There are several versions of the Azure command-line utility, azcopy. The latest (as of this writing) is v10.
If you’re on Linux, getting azcopy v10 installed and adding it to your system’s command-line completion is undocumented (for now) in the above link. Fortunately, we can adapt the Linux installation for the older azcopy v7 to get azcopy v10 installed and added to the system command-line completion. Here’s how.
(Note that v7 uninstallation is also undocumented at this point. If you have an existing installation of azcopy 7, consider uninstalling it before installing v10. Refer to this github issue for details. This will also remove your v7 azcopy from command-line completion.)
Wait – aren’t we installing v10? Yes! However, we’ll adapt files delivered with v7, which are not delivered with v10 and for which no alternate procedure is documented. Don’t worry about dependencies or other installs, we don’t need them for this.
Execute the following command to download the latest azcopy v7 tarball.
wget -O azcopy_v7.tar.gz https://aka.ms/downloadazcopylinux64
Now execute the following commands to create a new directory and extract the contents of the v7 tarball into that new directory.
mkdir azcopy_v7 tar -xf azcopy_v7.tar.gz -C azcopy_v7
Next, execute the following command to download the latest azcopy v10 tarball.
wget -O azcopy_v10.tar.gz https://aka.ms/downloadazcopy-v10-linux
Now execute the following commands to create a new directory and extract the contents of the v10 tarball into that new directory.
mkdir azcopy_v10 tar -xf azcopy_v10.tar.gz -C azcopy_v10
In order to use the v7 install script unchanged, we need to prepare the v10 folder where we just extracted the v10 tarball. (You don’t need to do this step if you’re comfortable editing the install.sh script used below and adjusting folder/file paths instead.)
We list the contents of the v10 folder to which we extracted the v10 tarball, and see a folder that references the specific version of azcopy v10 and contains the executable.
We will see a subfolder named similarly to
(the specific version may change after this writing).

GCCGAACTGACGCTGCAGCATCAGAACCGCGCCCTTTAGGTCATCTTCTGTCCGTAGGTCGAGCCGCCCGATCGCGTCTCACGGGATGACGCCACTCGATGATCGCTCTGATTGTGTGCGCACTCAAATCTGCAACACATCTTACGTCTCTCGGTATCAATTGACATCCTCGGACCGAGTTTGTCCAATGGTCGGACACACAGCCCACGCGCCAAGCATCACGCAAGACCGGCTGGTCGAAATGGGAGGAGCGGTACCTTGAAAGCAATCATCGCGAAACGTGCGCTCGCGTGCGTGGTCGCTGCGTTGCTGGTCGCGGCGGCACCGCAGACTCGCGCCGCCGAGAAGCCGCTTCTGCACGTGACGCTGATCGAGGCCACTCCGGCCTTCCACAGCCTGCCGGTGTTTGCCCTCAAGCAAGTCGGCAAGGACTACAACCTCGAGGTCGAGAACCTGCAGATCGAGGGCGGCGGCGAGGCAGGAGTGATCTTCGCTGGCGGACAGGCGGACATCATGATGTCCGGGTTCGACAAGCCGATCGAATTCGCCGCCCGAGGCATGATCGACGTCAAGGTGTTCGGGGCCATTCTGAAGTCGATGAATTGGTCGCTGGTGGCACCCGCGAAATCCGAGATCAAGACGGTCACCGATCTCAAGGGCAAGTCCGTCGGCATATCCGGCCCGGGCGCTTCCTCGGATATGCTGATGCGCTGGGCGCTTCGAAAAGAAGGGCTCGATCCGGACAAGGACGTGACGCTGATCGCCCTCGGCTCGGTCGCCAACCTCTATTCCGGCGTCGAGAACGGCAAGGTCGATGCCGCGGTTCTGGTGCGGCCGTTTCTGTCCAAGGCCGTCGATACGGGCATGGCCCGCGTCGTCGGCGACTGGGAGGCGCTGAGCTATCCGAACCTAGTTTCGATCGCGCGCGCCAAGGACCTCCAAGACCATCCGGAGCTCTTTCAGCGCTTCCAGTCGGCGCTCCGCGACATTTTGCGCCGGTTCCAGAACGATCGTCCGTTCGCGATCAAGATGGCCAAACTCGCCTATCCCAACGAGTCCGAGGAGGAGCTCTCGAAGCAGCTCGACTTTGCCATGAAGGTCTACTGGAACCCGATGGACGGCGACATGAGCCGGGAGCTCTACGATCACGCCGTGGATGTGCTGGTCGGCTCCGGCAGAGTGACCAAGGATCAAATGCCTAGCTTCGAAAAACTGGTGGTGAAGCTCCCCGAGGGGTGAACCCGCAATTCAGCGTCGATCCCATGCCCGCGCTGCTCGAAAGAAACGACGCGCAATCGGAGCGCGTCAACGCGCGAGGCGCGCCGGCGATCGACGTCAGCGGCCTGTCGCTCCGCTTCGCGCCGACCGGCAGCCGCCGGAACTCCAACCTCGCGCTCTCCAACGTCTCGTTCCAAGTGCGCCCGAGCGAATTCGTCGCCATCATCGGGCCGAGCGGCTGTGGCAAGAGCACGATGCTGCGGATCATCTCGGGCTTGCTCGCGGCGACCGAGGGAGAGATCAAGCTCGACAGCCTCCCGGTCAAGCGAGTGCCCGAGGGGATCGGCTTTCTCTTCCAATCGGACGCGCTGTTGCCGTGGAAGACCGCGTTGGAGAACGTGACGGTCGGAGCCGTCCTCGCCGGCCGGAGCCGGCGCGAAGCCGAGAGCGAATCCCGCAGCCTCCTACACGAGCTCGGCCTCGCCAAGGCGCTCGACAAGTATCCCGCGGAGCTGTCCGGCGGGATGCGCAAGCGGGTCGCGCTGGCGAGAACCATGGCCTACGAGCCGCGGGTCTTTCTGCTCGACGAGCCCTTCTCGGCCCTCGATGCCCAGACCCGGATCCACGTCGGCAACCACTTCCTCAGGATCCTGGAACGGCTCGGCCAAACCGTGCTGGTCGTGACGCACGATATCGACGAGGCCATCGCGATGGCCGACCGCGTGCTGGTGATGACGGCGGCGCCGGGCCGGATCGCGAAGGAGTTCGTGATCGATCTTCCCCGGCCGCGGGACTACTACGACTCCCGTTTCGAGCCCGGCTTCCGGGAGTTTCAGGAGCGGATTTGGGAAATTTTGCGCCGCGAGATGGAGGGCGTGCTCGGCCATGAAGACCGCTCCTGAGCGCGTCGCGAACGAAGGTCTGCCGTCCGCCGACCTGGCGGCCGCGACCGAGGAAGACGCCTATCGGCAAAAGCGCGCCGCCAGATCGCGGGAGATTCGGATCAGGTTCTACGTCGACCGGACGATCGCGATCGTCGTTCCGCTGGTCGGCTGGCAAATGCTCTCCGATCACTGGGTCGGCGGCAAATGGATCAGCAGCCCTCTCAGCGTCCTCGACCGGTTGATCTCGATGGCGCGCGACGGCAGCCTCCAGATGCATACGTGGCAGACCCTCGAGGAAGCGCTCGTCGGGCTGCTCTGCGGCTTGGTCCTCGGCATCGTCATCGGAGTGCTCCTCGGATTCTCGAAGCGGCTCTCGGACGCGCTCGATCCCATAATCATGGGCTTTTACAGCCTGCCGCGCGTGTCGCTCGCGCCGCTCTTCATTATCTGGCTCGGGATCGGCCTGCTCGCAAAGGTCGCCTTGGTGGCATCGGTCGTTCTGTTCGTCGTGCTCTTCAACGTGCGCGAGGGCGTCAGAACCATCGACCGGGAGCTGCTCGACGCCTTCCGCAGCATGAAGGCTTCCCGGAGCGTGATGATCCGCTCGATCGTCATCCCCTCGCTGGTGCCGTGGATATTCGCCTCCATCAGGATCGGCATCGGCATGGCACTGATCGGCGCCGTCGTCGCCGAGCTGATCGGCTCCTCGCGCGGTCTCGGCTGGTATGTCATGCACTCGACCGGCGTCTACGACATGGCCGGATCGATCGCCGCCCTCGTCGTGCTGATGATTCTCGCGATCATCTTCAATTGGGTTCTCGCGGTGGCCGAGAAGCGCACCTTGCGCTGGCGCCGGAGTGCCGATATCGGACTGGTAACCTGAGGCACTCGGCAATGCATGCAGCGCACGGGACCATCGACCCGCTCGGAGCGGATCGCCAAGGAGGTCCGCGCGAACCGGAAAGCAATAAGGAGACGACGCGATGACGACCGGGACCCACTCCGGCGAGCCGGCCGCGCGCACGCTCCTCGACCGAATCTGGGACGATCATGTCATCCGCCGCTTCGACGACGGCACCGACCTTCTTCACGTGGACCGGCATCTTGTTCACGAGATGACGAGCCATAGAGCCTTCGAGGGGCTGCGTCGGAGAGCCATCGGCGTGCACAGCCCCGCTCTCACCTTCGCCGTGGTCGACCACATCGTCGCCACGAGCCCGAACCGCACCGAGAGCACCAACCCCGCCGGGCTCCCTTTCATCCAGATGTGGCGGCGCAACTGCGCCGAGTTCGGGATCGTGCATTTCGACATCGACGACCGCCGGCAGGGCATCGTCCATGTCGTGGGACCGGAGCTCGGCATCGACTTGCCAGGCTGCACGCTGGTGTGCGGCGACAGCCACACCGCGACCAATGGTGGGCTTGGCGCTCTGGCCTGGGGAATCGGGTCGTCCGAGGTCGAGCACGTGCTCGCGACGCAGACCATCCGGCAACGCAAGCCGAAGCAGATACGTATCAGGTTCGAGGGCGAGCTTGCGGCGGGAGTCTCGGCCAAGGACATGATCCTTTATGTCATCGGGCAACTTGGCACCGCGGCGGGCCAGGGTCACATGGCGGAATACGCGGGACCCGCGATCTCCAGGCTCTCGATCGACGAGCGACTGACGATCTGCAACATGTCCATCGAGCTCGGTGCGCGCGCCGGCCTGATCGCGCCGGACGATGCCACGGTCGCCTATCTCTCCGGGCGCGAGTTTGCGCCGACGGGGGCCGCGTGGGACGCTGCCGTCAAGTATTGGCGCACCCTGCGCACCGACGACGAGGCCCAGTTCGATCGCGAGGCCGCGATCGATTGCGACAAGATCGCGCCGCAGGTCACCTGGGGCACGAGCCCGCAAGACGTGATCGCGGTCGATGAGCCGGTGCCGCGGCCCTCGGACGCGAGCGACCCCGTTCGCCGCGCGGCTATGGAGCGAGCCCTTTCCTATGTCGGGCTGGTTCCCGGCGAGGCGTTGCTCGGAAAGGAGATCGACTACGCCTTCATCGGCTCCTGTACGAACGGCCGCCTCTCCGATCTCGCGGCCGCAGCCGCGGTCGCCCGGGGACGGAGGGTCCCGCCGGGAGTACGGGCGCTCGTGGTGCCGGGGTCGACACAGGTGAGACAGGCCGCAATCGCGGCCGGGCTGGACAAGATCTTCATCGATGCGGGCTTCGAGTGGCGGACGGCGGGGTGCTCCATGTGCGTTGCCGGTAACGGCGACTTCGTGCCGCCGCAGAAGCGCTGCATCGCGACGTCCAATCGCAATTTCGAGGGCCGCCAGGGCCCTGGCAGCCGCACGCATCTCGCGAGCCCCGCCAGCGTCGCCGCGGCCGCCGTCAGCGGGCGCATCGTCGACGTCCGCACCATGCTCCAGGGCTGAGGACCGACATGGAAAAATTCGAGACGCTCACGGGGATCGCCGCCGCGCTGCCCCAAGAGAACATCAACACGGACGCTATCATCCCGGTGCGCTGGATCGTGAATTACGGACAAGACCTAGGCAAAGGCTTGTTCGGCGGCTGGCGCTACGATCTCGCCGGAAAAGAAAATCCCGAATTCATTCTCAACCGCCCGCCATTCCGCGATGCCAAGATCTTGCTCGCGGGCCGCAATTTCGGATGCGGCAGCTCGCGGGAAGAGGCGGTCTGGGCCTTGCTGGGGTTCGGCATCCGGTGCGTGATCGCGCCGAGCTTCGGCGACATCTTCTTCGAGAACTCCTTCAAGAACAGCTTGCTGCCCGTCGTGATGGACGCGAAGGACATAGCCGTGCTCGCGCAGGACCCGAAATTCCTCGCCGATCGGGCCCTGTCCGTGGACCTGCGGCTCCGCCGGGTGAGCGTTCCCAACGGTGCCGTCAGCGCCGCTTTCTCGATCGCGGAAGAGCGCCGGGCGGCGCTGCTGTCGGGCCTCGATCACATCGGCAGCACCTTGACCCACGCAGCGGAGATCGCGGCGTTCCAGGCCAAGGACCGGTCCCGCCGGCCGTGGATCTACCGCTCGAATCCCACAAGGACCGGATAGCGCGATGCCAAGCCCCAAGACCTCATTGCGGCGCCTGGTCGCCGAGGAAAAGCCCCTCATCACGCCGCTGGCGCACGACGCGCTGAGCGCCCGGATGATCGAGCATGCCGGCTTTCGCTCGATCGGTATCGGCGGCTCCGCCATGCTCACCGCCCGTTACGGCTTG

We’ll rename this subfolder to just azcopy so that the v7 install script works without changes, using this command.
mv azcopy_v10/azcopy_linux_amd64_10.1.2 azcopy_v10/azcopy
(Adjust this command to your specific subfolder name, if needed.)
You should now have the following folder structure:
azcopy/* (many files)
azcopy/* (few files)
Let’s copy the files we need from v7 to v10 using the following commands. We need three files:
cp azcopy_v7/install.sh azcopy_v10/install.sh cp azcopy_v7/azcopy/azcopy_autocomplete azcopy_v10/azcopy/ cp azcopy_v7/azcopy/startup azcopy_v10/azcopy/
We can verify that the files copied successfully.
ls -lR azcopy_v10
This should show a folder structure like this:
To recap, azcopy v10 by itself needs no installation. The install script from azcopy v7, though, is still useful in order to make azcopy resolve at the command line from any folder on the system.
Currently – if you do not have azcopy installed already or did not uninstall a previous install – you can type
azcopy --version and get an error like
-bash: /usr/bin/azcopy: No such file or directory. This is not convenient, since we’d like to be able to invoke azcopy from any directory.
The v7 install script and the other files we copied in the previous step will add azcopy to command completion system-wide.
We’ll use the install script as follows:
After it runs, we can type
again (from any folder), and this time we should get reasonable output like:
azcopy version 10.1.2